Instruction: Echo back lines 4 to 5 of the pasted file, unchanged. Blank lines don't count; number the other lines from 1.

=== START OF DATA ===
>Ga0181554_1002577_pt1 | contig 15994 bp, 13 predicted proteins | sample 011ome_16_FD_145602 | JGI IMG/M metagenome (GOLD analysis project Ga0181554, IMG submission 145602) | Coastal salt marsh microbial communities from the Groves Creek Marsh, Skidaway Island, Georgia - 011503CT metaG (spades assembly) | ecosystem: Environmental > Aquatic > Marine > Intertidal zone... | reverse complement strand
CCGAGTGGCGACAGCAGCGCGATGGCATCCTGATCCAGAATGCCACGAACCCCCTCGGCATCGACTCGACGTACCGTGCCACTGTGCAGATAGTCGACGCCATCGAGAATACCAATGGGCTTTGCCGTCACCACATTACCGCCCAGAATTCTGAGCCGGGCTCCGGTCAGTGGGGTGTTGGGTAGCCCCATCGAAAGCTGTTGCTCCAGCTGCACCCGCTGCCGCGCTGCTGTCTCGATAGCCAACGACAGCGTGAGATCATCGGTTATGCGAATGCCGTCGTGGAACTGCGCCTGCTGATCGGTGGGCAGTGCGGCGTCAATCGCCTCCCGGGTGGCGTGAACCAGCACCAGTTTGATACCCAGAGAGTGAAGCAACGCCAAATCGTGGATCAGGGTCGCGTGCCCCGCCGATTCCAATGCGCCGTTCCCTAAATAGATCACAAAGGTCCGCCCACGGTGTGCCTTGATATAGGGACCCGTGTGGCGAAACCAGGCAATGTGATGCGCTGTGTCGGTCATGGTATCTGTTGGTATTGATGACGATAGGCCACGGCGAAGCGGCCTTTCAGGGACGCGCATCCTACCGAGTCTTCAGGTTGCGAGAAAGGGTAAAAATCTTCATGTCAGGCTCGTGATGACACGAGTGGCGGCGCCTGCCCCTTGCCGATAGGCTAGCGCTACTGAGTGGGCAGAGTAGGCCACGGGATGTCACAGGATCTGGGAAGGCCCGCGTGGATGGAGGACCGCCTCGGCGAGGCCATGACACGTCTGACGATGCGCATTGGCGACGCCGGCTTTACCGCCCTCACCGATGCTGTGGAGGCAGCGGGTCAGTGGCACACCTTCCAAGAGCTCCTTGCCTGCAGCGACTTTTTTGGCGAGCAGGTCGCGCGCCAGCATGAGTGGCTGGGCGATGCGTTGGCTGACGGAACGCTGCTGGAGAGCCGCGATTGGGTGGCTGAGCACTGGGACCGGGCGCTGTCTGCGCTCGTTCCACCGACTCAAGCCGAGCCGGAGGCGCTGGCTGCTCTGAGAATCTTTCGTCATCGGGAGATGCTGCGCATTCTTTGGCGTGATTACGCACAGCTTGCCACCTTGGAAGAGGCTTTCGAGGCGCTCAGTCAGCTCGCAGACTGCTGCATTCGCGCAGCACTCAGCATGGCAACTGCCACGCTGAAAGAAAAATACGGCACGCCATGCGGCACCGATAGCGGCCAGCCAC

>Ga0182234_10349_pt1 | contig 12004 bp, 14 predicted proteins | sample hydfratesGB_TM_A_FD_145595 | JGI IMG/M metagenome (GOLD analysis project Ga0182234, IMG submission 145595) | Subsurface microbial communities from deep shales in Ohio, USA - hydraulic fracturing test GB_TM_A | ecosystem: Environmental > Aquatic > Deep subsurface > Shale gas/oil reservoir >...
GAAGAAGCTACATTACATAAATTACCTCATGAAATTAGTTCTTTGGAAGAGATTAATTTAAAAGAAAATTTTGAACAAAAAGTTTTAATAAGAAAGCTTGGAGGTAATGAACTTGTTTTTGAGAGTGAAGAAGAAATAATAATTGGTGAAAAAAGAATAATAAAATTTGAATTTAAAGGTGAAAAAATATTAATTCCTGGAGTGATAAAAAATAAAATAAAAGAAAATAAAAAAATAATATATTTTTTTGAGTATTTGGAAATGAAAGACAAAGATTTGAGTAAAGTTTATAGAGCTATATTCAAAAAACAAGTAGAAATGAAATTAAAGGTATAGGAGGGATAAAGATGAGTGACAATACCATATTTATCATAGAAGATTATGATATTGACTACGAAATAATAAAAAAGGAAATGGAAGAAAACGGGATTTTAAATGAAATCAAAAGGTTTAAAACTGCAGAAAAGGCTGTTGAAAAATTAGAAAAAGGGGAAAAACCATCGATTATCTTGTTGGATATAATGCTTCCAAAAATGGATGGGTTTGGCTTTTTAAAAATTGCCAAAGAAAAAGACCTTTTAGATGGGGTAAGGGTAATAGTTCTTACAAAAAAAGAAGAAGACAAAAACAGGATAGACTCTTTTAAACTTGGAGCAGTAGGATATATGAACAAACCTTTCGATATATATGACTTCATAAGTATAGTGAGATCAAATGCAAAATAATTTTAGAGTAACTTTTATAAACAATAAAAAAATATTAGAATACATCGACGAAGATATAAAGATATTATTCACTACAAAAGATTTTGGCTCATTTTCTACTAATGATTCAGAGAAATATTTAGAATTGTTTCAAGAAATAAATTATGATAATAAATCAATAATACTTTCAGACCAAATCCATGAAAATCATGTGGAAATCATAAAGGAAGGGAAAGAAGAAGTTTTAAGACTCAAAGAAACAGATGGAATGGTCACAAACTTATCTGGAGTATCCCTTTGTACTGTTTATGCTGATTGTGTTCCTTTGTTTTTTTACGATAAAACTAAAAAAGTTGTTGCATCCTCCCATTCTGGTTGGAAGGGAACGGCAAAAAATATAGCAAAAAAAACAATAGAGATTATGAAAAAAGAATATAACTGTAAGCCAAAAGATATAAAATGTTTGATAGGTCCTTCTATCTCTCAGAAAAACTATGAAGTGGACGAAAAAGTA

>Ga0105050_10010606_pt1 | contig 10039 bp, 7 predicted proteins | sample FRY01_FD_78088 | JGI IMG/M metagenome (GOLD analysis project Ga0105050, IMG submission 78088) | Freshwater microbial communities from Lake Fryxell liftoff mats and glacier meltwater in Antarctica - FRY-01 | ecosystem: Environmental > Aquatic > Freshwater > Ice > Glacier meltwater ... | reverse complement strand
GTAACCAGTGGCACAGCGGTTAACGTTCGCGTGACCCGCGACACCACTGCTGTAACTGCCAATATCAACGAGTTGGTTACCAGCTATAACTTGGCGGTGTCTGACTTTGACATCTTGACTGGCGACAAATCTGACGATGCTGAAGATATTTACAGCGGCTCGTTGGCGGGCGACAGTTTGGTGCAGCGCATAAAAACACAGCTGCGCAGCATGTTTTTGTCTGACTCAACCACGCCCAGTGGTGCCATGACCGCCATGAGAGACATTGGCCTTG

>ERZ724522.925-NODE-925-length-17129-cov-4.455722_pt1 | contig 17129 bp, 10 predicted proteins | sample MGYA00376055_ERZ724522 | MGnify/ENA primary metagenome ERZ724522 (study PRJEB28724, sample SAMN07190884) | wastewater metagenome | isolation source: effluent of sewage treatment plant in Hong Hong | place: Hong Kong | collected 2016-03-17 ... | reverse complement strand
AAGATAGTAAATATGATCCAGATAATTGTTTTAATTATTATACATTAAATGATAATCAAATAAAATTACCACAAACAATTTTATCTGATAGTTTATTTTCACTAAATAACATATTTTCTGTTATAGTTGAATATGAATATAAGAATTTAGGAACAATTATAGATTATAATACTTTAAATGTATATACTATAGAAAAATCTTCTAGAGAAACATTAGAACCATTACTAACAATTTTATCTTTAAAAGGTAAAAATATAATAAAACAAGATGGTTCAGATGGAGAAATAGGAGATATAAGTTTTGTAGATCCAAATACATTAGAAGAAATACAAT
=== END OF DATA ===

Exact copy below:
GAAGAAGCTACATTACATAAATTACCTCATGAAATTAGTTCTTTGGAAGAGATTAATTTAAAAGAAAATTTTGAACAAAAAGTTTTAATAAGAAAGCTTGGAGGTAATGAACTTGTTTTTGAGAGTGAAGAAGAAATAATAATTGGTGAAAAAAGAATAATAAAATTTGAATTTAAAGGTGAAAAAATATTAATTCCTGGAGTGATAAAAAATAAAATAAAAGAAAATAAAAAAATAATATATTTTTTTGAGTATTTGGAAATGAAAGACAAAGATTTGAGTAAAGTTTATAGAGCTATATTCAAAAAACAAGTAGAAATGAAATTAAAGGTATAGGAGGGATAAAGATGAGTGACAATACCATATTTATCATAGAAGATTATGATATTGACTACGAAATAATAAAAAAGGAAATGGAAGAAAACGGGATTTTAAATGAAATCAAAAGGTTTAAAACTGCAGAAAAGGCTGTTGAAAAATTAGAAAAAGGGGAAAAACCATCGATTATCTTGTTGGATATAATGCTTCCAAAAATGGATGGGTTTGGCTTTTTAAAAATTGCCAAAGAAAAAGACCTTTTAGATGGGGTAAGGGTAATAGTTCTTACAAAAAAAGAAGAAGACAAAAACAGGATAGACTCTTTTAAACTTGGAGCAGTAGGATATATGAACAAACCTTTCGATATATATGACTTCATAAGTATAGTGAGATCAAATGCAAAATAATTTTAGAGTAACTTTTATAAACAATAAAAAAATATTAGAATACATCGACGAAGATATAAAGATATTATTCACTACAAAAGATTTTGGCTCATTTTCTACTAATGATTCAGAGAAATATTTAGAATTGTTTCAAGAAATAAATTATGATAATAAATCAATAATACTTTCAGACCAAATCCATGAAAATCATGTGGAAATCATAAAGGAAGGGAAAGAAGAAGTTTTAAGACTCAAAGAAACAGATGGAATGGTCACAAACTTATCTGGAGTATCCCTTTGTACTGTTTATGCTGATTGTGTTCCTTTGTTTTTTTACGATAAAACTAAAAAAGTTGTTGCATCCTCCCATTCTGGTTGGAAGGGAACGGCAAAAAATATAGCAAAAAAAACAATAGAGATTATGAAAAAAGAATATAACTGTAAGCCAAAAGATATAAAATGTTTGATAGGTCCTTCTATCTCTCAGAAAAACTATGAAGTGGACGAAAAAGTA

>Ga0105050_10010606_pt1 | contig 10039 bp, 7 predicted proteins | sample FRY01_FD_78088 | JGI IMG/M metagenome (GOLD analysis project Ga0105050, IMG submission 78088) | Freshwater microbial communities from Lake Fryxell liftoff mats and glacier meltwater in Antarctica - FRY-01 | ecosystem: Environmental > Aquatic > Freshwater > Ice > Glacier meltwater ... | reverse complement strand